Importance of applying data analytics to data-in-motion

It can be easily seen that analyzing infant NICU data is important.  It is especially important to leverage analytics to the data stream of the key medical sensors needed per infant in the NICU.  What is not easily seen sometimes is how important all the data really is.  Since, in the real-life deployment showed that not all the medical sensors are being used to help provide the model with enough information to be of use to medical/clinical staff (Blount et al., 2010).

Also, the use of data streams in a university setting would allow for a different perspective that could be used in the NICU case study above.  At the University of Miami, data is triaged into a four-tiered system (Tsinoremas et al., n.d.):

  • High-speed storage – for data that is currently being processed, data-in-motion is at its highest (has 300TB of space and costs $2000/TB)
  • Mid-range speed storage – for data that is currently being looked at (costs $600-$700/TB)
  • Deep storage – long-term data storage, data that is looked at every so often, but not regularly, usually old data (costs $300/TB)
  • Archived – data to be stored offline, but it is perfect for data at rest

This tiered system above could be applied to Artemis, such that they could process which of the medical devices should be processed first when resources are limited.  Also, this could be applied different, such that there should be a window of which data is currently available, e.g. a 1-hour long record of NICU stats saved locally, with longer records still accessible, but not stored in vital processing spaces.  Data windows were discussed, but depending on the situation, data windows could be adjusted to provide the best care for the infants (Blount et al., 2010).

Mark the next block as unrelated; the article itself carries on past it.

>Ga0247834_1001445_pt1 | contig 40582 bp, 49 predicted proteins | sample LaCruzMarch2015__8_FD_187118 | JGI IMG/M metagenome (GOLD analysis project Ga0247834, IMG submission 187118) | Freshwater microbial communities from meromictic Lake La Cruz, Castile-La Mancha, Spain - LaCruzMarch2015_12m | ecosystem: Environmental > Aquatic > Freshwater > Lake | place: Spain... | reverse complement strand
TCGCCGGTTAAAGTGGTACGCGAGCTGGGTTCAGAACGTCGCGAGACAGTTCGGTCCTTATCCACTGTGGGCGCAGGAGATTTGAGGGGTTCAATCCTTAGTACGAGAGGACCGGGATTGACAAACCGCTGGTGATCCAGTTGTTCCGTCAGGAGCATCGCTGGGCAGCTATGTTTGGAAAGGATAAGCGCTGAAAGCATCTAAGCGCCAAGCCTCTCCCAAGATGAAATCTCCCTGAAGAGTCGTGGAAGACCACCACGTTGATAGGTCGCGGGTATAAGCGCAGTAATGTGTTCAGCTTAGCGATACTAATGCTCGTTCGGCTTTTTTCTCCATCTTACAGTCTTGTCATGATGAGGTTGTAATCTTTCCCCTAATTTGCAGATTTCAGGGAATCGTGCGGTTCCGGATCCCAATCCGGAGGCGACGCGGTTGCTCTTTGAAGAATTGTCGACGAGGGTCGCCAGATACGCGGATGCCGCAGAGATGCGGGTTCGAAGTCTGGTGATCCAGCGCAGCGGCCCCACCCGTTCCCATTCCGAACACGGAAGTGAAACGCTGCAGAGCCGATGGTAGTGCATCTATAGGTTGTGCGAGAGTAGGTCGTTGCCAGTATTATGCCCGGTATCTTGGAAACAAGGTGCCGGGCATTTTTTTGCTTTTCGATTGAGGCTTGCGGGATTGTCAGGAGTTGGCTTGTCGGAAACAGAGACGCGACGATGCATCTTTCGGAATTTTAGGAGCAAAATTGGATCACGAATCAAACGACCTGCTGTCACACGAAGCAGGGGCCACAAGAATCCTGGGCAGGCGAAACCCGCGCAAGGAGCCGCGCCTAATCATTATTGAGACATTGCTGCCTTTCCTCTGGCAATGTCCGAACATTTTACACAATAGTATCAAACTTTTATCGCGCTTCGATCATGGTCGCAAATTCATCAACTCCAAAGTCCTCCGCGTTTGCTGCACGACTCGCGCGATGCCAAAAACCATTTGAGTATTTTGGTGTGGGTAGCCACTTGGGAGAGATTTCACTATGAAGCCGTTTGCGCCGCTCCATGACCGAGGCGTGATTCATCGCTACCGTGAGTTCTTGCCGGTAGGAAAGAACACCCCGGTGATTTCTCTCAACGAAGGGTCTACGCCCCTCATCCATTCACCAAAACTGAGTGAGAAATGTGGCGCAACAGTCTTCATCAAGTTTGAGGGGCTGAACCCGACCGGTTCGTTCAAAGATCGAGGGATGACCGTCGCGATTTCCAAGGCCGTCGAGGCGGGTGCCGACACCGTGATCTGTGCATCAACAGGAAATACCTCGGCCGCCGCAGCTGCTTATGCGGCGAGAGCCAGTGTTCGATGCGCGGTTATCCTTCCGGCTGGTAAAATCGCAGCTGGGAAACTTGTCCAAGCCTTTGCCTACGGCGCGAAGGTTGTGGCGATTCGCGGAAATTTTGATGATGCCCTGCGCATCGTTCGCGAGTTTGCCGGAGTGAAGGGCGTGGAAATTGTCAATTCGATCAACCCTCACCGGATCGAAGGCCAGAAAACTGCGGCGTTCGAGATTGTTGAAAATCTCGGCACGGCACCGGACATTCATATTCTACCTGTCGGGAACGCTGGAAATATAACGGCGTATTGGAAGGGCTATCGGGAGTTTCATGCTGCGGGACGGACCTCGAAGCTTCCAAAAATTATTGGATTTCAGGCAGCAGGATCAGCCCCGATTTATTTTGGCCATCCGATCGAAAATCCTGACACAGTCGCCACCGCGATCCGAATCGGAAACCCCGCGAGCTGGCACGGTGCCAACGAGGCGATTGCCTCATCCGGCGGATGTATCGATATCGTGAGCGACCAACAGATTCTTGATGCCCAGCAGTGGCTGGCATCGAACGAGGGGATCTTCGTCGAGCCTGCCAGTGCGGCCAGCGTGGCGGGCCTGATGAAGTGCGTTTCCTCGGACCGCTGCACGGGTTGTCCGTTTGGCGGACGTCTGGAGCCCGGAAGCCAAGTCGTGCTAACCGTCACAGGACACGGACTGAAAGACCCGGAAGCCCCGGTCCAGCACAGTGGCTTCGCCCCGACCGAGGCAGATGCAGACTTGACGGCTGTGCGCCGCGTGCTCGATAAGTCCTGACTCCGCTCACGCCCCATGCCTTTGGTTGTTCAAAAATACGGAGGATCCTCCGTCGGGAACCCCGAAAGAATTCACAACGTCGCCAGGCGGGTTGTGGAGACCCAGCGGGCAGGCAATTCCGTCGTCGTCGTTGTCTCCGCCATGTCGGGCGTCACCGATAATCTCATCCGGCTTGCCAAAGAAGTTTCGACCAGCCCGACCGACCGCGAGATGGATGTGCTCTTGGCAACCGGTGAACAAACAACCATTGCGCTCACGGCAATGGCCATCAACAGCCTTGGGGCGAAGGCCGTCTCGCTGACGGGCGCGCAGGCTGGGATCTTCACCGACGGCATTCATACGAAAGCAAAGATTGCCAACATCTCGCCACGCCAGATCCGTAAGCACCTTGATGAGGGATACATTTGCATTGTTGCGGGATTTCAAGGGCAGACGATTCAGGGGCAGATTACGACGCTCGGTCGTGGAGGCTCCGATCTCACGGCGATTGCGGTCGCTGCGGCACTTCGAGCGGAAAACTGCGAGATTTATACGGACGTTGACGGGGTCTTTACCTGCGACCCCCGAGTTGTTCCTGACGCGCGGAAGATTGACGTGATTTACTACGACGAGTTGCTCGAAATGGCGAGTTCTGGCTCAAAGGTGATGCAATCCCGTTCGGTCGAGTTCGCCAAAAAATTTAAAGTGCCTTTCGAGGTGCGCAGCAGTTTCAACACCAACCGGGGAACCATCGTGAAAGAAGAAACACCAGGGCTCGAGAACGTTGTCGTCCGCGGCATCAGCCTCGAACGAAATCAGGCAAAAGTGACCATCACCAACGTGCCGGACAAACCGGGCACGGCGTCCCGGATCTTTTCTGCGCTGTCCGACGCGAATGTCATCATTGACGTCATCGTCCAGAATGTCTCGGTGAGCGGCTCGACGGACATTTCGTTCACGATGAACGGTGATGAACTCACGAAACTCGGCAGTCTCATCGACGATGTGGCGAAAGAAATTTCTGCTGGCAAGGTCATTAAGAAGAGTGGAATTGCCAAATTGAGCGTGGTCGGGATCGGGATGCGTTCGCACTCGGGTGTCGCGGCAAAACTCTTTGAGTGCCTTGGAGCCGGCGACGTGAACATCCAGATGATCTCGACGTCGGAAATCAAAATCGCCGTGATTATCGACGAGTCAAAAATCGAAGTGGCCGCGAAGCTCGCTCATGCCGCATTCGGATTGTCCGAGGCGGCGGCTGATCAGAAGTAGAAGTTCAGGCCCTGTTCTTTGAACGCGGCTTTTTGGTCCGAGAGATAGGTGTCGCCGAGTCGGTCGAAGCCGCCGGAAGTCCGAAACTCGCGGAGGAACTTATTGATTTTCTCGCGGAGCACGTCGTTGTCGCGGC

Also, the quality of the sensor data must be taken into account.  If more data is needed/preferred to make informed decisions on infant patients in the NICU (Blount et al., 2010), then there should be a focus in collecting, analyzing, high-quality data and the right types of data.  This would lead the designers of Artemis, medical, and clinician staff to think deeply about which data is relevant, and how much data is enough to make the decisions needed to tend to the infants (Katal et al., 2013).

Resources

  • Blount, M., Ebling, M. R., Eklund, J. M., James, A. G., McGregor, C., Percival, N., … & Sow, D. (2010). Real-time analysis for intensive care: development and deployment of the Artemis analytic system.IEEE Engineering in Medicine and Biology Magazine29(2), 110-118.
  • Katal, A., Wazid, M., & Goudar, R. H. (2013, August). Big data: issues, challenges, tools and good practices. InContemporary Computing (IC3), 2013 Sixth International Conference on (pp. 404-409). IEEE.
  • Tsinoremas, N. F., Zysman, J., Mader, C., Kirtma, B., & Blaire, J. (n.d.) Data in motion: A new paradigm in research data lifecycle management. Center for Computational Science: University of Miami.
Advertisements